CMWC 2008 review
18.06.08 by Buffalo Bill
I have loaded a bunch of photos to the CMWC 2008 Flickr pool, and I hope to see some more from others. In a way, the pictures will give a better impression of the event than I could, but I just want to add a few random thoughts to what I have already said.
First, it was a great event, and everyone I spoke to had nothing but praise for it and the organisers and the welcome that they extended us.
The site of the event
I can remember when there used to be a big noise about having down-town courses, and how it was essential for a messenger champs to use the same streets for the race that they use for work. I can remember that we got some stick in 1994 for using a site on Royal Victoria Docks, which is a long way from anywhere you would normally find a London cycle courier. But the truth is that street courses are a major head-ache.
To get a large enough area of city closed so that you can have a decent sized course is simply a waste of considerable effort, and usually involves spending substantial amounts of money too. Using Toronto Island was a fantastic idea. The location was beautiful, and there was plenty of room to do everything that we needed to do.
Main Race Format
The format of the race was a proper test of messenger skills, routing, memory, organisation of parcels and equipment. I believe that the concept was one that was originally developed by Fish, for the 2001 European Cycle Messenger Champs in Rotterdam. I didn’t go to that race, but I reckon that it is dead on.
The only way in which the organisation of the race could have been improved was if there had been the chip system that has been utilised before. The time cards were way more reliable than hand-timing and recording rider’s numbers before they cross the line, but the chips have the edge, because they produce easily manipulated results instantly. Emory and her crew were up til 3am on Sunday collating the qualification results by hand. This was a major pain in the arse.
Race Captain Snoopy reckons that the eventual winner, Shinzu, was out for at least 3 hours. Given that the rain was coming down hard at some points, and the winds were gusting to 100km/h (recorded by meteorological equipment at TO city airport which is a few hundred metres from where the race was), there can be no question at all that the winners were tough.
I was delighted to see the cargo race reinstated into the event. I said before that cargo bikes are the future, and that was why we originally included a cargo race in the 1994 champs. I think that the cargo bike race should be an obligatory event at every messenger champs.
There were a ton of people that came up to TO for the polo. Most did not race the main event, and that may be the explanation for the relatively (240+) low number of competitors in the main race. I missed the polo events entirely, so I have absolutely no idea what happened, not even the name of the team that won. My apologies to them, and to all the readers that have asked about the polo. I think having polo is a great idea, and one that should be pursued by future messenger champs organisers. (You can find a report on the CMWC polo over Hard Court Bike Polo)
There’s 2 or 3 big polo tournaments coming up in London over the summer and autumn. I’ll have to make amends for my omissions by giving them maximum possible coverage. And Moving Target will sponsor London messenger teams for all 3.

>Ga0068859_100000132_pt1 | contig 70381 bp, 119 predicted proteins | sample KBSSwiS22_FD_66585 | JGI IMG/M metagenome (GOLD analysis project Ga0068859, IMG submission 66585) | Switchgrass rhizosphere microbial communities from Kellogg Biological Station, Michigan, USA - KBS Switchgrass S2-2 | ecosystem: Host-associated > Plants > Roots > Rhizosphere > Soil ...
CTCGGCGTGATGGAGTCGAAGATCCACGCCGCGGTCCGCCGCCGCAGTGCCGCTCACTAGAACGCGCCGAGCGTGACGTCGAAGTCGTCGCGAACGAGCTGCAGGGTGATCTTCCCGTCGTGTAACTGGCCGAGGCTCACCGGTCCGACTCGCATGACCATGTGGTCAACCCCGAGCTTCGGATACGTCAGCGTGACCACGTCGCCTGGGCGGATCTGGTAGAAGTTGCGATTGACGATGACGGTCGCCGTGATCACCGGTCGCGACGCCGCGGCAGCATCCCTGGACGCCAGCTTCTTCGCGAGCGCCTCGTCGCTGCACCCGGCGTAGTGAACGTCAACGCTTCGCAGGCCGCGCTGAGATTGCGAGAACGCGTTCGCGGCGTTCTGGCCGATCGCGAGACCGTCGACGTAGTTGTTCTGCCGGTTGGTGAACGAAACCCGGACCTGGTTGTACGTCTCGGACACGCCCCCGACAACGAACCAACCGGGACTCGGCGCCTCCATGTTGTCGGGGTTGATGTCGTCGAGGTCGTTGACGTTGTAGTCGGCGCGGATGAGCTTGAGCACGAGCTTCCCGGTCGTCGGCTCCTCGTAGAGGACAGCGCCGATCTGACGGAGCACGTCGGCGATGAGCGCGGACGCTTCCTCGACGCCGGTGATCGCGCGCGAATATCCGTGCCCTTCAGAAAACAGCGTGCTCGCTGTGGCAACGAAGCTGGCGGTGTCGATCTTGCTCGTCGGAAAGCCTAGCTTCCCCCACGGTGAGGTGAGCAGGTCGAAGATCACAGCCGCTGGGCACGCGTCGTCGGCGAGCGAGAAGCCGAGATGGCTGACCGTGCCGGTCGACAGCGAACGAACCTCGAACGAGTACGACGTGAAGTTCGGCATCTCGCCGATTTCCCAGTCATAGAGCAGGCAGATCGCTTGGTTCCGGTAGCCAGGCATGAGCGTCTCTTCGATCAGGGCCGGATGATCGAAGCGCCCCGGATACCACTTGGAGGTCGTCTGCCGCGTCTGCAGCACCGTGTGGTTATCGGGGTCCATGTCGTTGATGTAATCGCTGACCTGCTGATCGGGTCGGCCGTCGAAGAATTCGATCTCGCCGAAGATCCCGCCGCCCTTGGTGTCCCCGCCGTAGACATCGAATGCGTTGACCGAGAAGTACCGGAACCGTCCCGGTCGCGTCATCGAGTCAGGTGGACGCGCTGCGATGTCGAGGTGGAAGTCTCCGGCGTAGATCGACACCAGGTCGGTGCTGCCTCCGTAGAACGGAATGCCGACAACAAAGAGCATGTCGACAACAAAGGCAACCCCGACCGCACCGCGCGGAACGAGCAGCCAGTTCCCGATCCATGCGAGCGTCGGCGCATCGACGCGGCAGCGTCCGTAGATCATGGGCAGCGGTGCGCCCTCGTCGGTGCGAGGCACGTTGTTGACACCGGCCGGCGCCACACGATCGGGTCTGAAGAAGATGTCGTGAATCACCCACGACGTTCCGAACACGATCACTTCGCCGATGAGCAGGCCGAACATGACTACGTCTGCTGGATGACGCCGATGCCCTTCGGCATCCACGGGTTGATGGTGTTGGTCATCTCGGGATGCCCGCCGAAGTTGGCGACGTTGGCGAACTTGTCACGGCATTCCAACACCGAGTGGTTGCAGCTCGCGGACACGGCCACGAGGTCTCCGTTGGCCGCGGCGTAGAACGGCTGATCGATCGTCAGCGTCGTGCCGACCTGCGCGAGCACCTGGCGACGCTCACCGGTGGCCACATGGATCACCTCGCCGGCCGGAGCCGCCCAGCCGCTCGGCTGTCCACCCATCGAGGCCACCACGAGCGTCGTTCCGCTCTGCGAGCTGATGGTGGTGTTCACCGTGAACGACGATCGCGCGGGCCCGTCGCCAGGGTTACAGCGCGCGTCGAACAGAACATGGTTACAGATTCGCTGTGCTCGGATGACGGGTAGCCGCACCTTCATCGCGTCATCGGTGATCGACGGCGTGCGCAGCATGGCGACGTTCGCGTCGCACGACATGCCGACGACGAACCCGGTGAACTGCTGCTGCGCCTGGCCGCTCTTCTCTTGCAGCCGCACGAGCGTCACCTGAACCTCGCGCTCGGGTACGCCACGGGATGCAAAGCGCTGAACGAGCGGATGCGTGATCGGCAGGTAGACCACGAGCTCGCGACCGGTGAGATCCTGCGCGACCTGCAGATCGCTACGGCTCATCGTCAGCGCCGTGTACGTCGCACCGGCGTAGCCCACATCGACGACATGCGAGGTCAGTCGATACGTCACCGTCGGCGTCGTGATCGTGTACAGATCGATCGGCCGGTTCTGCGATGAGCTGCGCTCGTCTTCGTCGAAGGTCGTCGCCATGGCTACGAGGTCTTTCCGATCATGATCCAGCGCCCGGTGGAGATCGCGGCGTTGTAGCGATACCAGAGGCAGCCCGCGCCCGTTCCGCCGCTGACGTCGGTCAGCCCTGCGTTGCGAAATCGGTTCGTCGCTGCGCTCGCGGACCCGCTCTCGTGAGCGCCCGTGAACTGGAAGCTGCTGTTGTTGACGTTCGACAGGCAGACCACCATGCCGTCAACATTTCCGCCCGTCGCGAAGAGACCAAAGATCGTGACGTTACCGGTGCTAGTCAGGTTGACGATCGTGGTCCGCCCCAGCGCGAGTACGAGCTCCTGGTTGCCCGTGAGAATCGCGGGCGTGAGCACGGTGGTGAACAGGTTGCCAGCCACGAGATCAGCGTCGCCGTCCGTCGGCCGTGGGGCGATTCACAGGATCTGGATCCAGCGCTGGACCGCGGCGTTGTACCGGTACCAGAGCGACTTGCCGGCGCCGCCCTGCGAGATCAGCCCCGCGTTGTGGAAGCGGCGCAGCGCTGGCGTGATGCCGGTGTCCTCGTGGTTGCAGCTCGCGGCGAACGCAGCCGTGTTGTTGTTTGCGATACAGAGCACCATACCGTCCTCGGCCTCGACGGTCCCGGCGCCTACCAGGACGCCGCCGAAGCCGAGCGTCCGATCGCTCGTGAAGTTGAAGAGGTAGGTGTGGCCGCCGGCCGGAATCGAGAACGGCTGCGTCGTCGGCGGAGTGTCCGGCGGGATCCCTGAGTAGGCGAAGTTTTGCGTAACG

2008 compared to 1995
Because 1995 was the third CMWC, and still had such novelty, it will always have a special place in my heart. But there is no question that 2008 was superior in every possible respect. 1995 was an unmitigated financial disaster, an organisational fiasco and left me wondering whether the CMWC had a future. Which is not to say I did not have a great time in 1995 – I had the time of my life. However, CMWC XVI was a credit to the messenger community of Toronto.
This will be the first Worlds to be held in Asia. This will make it special, and us Euros and Americans will finally discover what it is like to be at a Champs if you can’t even read the street signs properly. However, with 80% of the airlines likely to go out of business soon, and the remainder likely to hike their prices to levels not seen since the 60s, I wonder how many of us will be able to afford to go. One solution could be to charter some carriages on the Trans-Siberian Express, as was suggested by someone I was speaking to. Whether I go or not, I am sure that it will be a great event, and I wish the organisers the best of luck.
I just want to close with some of the things that people said to me during the week that made me laugh:
Bill! I didn’t recognise you: you look handsome! Gee, thanks, Haley.
You can sleep when you’re dead! If I don’t get some sleep now, I will be dead. Thanks to Peter Lord for making me feel my age!
And my favourite:
Old-school? Bill is PRE-school. Erik Zo.
CMWC Sponsor suffers erection dysfunction
Oh, and I nearly forgot to mention that Red Bull’s inflatable arch suffered a puncture. It suddenly deflated like the idle boasts of a drunk messenger, in between the sprint heats. The Red Bull guys (who are jolly fine fellows, I must say) claimed that the generator was to blame, not their arch, but it did give us all good laugh at their expense. What more could you ask from a sponsor?
Other reports and blogs
James Willett’s epic CMWC post
House of Pistard’s Tofu photo-montage
Fabric Horse’s report
Anchorage’s fastest (and slowest) messenger on getting to CMWC 2008 first class.
Be sure to check out this nasty, nasty shiner inflicted during the bike polo at MadBikePolo
Pics and more from Doug at Hard Court Bike Polo
Joe Hendry’s pics and report of the Bike Polo
Vancouver at CMWC 2008
Dublin Messengers on CMWC 2008
Leslie of 1lesscar’s review